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Climate of the Past An interactive open-access journal of the European Geosciences Union
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Preprints
https://doi.org/10.5194/cp-2020-120
© Author(s) 2020. This work is distributed under
the Creative Commons Attribution 4.0 License.
https://doi.org/10.5194/cp-2020-120
© Author(s) 2020. This work is distributed under
the Creative Commons Attribution 4.0 License.

  22 Sep 2020

22 Sep 2020

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This preprint is currently under review for the journal CP.

Mid-Pliocene Atlantic Meridional Overturning Circulation simulated in PlioMIP2

Zhongshi Zhang1, Xiangyu Li1, Chuncheng Guo2, Odd Helge Otterå2,3, Kerim H. Nisancioglu4, Ning Tan5, Camille Contoux6, Gilles Ramstein6, Ran Feng7, Bette L. Otto-Bliesner8, Esther Brady8, Deepak Chandan9, W. Richard Peltier9, Michiel L. J. Baatsen10, Anna S. von der Heydt10, Julia E. Weiffenbach10, Christian Stepanek11, Gerrit Lohmann11,12, Qiong Zhang13, Qiang Li13, Mark A. Chandler14, Linda E. Sohl14, Alan M. Haywood15, Stephen J. Hunter15, Julia C. Tindall15, Charles Williams16, Daniel J. Lunt16, Wing-Le Chan17, and Ayako Abe-Ouchi17 Zhongshi Zhang et al.
  • 1Department of Atmospheric Science, School of Environmental studies, China University of Geoscience, Wuhan, 430074, China
  • 2NORCE Norwegian Research Centre, Bjerknes Centre for Climate Research, 5007 Bergen, Norway
  • 3Center for Early Sapiens Behaviour, 5007 Bergen, Norway
  • 4Department of Earth Science and Bjerknes Centre for Climate Research, University of Bergen, 5007 Bergen, Norway
  • 5Key Laboratory of Cenozoic Geology and Environment, Institute of Geology and Geophysics, Chinese Academy of Sciences, Beijing 100029, China
  • 6Laboratoire des Sciences du Climat et de l’Environnement, LSCE/IPSL, CEA-CNRS-UVSQ, Université Paris-Saclay, F-91191 Gif-sur-Yvette, France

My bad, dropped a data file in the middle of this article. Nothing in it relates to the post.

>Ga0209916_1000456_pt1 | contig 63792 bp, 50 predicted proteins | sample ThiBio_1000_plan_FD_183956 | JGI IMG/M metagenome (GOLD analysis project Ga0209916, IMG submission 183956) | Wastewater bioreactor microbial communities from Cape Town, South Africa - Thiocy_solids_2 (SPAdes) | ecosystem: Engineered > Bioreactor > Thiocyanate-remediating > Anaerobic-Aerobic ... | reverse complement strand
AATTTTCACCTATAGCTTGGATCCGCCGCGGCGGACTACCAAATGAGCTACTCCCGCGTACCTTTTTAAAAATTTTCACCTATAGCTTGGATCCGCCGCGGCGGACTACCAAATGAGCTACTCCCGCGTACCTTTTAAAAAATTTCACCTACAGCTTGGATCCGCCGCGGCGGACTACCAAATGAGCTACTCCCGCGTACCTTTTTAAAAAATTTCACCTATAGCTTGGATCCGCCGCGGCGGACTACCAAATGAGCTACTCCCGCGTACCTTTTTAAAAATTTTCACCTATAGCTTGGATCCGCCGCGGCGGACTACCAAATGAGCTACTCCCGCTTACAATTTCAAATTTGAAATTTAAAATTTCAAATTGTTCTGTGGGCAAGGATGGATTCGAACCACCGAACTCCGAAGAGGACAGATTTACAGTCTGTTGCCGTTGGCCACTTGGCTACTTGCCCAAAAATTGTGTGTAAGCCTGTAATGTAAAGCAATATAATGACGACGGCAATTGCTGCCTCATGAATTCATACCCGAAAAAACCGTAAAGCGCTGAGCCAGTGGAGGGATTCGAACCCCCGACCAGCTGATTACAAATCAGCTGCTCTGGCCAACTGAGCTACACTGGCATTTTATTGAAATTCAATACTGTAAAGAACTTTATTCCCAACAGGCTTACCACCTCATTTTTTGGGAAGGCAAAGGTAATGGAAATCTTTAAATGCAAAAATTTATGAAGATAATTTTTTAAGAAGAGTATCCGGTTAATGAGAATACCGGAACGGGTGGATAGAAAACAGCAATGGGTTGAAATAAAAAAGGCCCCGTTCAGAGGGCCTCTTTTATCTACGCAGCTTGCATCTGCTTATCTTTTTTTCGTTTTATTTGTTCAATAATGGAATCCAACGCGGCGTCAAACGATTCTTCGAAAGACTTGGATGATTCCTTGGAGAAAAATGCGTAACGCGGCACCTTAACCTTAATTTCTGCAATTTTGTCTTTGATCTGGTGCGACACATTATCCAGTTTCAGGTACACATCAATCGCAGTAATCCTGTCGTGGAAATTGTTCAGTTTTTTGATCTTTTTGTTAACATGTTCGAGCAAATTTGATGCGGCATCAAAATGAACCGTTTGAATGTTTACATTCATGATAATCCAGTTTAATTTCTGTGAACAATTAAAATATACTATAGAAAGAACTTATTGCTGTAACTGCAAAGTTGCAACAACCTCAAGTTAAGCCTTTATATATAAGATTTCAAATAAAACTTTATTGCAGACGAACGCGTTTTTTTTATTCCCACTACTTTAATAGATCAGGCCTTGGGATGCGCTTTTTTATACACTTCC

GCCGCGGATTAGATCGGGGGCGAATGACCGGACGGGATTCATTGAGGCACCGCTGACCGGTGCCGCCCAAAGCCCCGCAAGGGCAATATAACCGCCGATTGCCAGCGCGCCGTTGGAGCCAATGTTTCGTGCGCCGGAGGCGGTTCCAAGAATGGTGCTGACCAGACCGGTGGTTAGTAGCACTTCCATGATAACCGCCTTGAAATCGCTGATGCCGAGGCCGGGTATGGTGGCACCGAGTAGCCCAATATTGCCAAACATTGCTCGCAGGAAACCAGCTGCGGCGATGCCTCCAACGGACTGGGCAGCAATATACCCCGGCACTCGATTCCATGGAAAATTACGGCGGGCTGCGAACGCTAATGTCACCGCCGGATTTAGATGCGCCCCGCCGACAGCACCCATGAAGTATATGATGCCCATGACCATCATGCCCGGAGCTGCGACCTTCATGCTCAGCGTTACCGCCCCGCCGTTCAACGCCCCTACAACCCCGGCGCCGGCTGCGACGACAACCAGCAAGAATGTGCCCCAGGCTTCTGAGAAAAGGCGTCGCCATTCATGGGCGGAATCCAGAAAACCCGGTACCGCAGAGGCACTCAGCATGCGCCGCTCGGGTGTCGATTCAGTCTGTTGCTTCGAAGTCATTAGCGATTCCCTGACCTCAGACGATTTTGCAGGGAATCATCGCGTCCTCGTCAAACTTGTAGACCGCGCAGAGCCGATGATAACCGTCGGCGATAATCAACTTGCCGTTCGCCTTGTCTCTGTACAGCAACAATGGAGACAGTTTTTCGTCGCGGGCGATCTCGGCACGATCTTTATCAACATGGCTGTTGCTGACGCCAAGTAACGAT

• 7Department of Geosciences, University of Connecticut, Storrs, USA
  • 8Climate and Global Dynamics Laboratory, National Center for Atmospheric Research, Boulder, USA
  • 9Department of Physics, University of Toronto, Toronto, Canada
  • 10Institute for Marine and Atmospheric research Utrecht (IMAU), Department of Physics, Utrecht University, Utrecht, The Netherlands
  • 11Alfred Wegener Institute – Helmholtz Centre for Polar and Marine Research, Bremerhaven, Germany
  • 12Institute for Environmental Physics, University of Bremen, Bremen, Germany
  • 13Department of Physical Geography and Bolin Centre for Climate Research, Stockholm University, Stockholm, Sweden
  • 14CCSR/GISS, Columbia University, New York, USA
  • 15School of Earth and Environment, University of Leeds, Woodhouse Lane, Leeds, West Yorkshire, LS29JT, UK
  • 16School of Geographical Sciences, University of Bristol, Bristol, UK
  • 17Atmosphere and Ocean Research Institute (AORI), University of Tokyo, Kashiwa, Japan

Abstract. In the Pliocene Model Intercomparison Project phase 2 (PlioMIP2), coupled climate models have been used to simulate an interglacial climate during the mid-Piacenzian warm period (mPWP, 3.264 to 3.025 Ma). Here, we compare the Atlantic Meridional Overturning Circulation (AMOC), poleward ocean heat transport and sea surface warming in the Atlantic simulated with these models. In PlioMIP2, all models simulate an intensified mid-Pliocene AMOC. However, there is no consistent response in the simulated Atlantic ocean heat transport, or the depth of the Atlantic overturning cell. The models show a large spread in the simulated AMOC maximum, the Atlantic ocean heat transport, as well as the surface warming in the North Atlantic. Although a few models simulate a surface warming of ~ 8–12 ° in the North Atlantic, similar to the reconstruction from Pliocene Research, Interpretation and Synoptic Mapping (PRISM), most models underestimate this warming. The large model-spread and model-data discrepancies in the PlioMIP2 ensemble does not support the hypothesis that an intensification of the AMOC, together with an increase in northward ocean heat transport, is the dominant forcing for the mid-Pliocene warm climate.

Zhongshi Zhang et al.

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